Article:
Students will gain specific skills that will enable them to solve procurement, production and distribution problems. The elite module includes two learning perspectives: a) the academic / theoretical and b) the practical , which will enable students to develop rigorous solutions to relevant problems.
Elite module is more challenging and demanding because of its specific interaction between theory and practice and its research orientation. Students and teachers are expected to be in a more intensive dialogue (enterprise cases, mini projects, company visits, cases, etc.) but also because of the high level of ambition to work on an implementation project.
Students from elite module will be invited to use the results from their training in further developing their master theses.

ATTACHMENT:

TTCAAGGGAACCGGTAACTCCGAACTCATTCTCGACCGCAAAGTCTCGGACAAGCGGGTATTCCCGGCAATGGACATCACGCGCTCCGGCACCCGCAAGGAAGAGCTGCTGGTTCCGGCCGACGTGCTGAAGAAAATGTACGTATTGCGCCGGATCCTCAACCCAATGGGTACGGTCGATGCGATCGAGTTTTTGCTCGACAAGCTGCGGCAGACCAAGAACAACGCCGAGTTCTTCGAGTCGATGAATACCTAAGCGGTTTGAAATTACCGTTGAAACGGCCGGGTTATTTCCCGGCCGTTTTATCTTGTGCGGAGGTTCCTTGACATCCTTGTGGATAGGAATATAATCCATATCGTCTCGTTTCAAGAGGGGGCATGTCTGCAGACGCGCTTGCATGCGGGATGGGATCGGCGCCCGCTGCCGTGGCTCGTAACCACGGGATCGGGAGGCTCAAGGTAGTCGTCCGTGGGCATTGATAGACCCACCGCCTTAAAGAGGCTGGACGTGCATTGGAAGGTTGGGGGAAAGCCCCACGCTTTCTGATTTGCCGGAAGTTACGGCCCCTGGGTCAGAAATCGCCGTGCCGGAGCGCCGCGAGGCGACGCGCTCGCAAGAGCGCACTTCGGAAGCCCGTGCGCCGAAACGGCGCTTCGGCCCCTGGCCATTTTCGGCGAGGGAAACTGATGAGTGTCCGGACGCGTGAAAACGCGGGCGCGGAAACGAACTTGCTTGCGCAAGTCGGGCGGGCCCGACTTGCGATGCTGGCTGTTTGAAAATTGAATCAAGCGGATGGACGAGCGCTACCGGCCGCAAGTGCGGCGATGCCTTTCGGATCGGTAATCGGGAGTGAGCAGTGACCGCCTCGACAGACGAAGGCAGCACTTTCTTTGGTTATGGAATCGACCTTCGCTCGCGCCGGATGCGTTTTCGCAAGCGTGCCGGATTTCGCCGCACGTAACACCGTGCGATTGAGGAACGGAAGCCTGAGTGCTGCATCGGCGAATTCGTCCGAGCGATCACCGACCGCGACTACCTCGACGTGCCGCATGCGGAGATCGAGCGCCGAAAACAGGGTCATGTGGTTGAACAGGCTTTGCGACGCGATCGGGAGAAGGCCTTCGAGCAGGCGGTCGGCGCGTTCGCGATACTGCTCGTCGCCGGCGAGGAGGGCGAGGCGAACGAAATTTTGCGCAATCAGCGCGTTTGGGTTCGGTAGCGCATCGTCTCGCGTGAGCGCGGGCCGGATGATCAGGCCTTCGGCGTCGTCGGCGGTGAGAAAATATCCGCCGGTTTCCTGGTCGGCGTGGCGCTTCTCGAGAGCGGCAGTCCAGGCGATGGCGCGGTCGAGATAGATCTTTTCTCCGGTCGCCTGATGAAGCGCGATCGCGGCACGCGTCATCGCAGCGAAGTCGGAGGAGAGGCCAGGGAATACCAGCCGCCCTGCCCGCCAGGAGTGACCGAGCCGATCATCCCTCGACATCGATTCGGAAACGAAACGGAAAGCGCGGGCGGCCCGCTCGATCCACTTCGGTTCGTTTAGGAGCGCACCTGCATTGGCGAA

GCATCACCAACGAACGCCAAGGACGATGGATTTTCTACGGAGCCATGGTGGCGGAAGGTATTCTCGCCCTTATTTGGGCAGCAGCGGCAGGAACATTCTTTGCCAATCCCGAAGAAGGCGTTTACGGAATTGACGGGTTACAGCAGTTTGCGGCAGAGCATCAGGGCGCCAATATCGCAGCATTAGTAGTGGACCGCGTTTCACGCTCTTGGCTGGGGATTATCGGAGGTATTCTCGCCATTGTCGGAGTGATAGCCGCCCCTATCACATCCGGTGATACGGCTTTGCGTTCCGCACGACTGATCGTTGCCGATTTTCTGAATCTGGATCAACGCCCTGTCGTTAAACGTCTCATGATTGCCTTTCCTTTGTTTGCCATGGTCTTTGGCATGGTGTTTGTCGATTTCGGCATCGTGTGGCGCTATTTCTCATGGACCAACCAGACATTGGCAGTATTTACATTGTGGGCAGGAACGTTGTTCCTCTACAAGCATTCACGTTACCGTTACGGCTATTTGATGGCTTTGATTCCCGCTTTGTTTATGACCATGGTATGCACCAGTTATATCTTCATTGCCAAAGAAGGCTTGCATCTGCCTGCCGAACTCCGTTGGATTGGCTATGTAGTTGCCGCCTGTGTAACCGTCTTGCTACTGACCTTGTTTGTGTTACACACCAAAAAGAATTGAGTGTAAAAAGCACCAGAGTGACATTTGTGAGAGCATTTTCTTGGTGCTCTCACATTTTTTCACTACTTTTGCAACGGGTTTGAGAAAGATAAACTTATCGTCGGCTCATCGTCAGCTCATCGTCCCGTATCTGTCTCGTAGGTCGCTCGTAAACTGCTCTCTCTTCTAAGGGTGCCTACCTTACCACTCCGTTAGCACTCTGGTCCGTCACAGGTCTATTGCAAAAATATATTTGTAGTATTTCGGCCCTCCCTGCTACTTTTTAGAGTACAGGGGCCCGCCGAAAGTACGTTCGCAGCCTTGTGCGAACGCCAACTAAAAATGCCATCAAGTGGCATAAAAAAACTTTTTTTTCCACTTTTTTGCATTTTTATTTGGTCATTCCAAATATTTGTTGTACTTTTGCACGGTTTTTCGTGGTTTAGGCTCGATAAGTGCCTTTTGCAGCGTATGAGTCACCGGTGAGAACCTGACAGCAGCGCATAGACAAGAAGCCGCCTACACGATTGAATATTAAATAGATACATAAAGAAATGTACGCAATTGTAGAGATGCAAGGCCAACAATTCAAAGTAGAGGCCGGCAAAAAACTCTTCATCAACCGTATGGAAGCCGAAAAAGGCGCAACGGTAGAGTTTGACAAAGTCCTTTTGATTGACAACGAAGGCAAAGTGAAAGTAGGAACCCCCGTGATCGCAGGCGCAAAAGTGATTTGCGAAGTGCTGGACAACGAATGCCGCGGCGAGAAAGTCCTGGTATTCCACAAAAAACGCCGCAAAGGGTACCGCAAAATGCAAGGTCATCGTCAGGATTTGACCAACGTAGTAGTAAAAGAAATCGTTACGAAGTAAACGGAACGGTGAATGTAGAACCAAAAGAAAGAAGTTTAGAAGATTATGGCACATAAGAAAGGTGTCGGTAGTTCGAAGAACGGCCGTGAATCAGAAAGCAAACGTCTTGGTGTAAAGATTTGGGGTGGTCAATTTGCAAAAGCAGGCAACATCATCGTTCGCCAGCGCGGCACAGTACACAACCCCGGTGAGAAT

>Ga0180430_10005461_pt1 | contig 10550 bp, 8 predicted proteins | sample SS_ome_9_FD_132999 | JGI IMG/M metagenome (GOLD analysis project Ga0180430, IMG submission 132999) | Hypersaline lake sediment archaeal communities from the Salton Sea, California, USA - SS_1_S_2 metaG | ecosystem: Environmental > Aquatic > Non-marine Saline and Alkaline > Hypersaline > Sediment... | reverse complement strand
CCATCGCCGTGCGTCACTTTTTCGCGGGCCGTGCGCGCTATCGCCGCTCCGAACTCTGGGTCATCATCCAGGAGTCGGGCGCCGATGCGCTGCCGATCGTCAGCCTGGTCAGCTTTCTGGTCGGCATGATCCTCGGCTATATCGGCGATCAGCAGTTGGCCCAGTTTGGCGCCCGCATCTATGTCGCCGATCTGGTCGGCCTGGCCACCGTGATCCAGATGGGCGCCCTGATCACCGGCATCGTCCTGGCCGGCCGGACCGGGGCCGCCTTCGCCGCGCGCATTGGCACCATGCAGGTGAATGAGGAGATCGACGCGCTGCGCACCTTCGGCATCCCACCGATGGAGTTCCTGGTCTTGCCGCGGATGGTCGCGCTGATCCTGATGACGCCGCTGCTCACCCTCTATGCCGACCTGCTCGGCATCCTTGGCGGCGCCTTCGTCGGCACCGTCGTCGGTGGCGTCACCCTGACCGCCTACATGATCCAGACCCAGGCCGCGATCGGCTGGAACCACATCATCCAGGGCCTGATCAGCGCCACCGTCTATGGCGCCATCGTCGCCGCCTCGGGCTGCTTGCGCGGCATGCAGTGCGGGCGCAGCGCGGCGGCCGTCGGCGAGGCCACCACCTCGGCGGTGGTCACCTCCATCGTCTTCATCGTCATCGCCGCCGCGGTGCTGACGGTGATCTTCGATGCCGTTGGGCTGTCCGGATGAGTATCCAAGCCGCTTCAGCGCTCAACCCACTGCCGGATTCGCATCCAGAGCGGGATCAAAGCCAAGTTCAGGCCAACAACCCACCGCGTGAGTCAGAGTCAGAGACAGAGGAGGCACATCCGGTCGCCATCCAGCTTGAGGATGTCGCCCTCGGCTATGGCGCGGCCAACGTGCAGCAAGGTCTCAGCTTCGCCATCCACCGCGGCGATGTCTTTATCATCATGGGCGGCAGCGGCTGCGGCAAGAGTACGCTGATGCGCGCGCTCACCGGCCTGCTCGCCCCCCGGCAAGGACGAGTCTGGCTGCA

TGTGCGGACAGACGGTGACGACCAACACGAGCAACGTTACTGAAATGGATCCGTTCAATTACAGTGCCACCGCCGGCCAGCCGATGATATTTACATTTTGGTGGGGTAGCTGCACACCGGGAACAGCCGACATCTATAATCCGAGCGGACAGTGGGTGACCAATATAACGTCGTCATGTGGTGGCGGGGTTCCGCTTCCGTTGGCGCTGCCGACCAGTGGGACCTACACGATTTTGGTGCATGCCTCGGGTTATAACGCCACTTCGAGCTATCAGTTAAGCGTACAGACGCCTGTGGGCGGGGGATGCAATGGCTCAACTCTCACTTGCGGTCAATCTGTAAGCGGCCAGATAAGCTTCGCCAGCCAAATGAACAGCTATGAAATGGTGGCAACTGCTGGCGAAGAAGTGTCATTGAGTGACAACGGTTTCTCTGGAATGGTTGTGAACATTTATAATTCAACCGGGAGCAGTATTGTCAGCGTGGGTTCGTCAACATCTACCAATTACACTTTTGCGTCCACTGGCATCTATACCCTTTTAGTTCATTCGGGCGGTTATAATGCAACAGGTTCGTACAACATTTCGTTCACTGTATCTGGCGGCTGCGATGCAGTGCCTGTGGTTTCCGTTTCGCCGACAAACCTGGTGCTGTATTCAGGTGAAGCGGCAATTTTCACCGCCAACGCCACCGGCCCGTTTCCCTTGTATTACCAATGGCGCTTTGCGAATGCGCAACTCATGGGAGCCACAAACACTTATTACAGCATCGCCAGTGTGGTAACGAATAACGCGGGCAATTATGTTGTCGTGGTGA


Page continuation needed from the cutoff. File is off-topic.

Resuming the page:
‘Information Management in the Supply Chain’:

Rashid, M.A., Hossain, L. and Patrick, J.D. (2001), The evolution of ERP systems. A historical perspective, in: Entreprise resource planning – global opportunities & challenges, Idea group publishing, pp. 1-16.

Akkermans, H.A. et al. (2003). The impact of ERP on supply chain management: Exploratory findings from a European Delphi study . European journal of operational research 146, pp. 284-301.

Al-Mashari, M. & Zairi M. (2000). Supply chain re-engineering using enterprise resource planning (ERP) systems: an analysis of SAP R/3 implementation case . International journal of physical distribution & logistics management, Vol.30, No.3/4. pp, 296-313.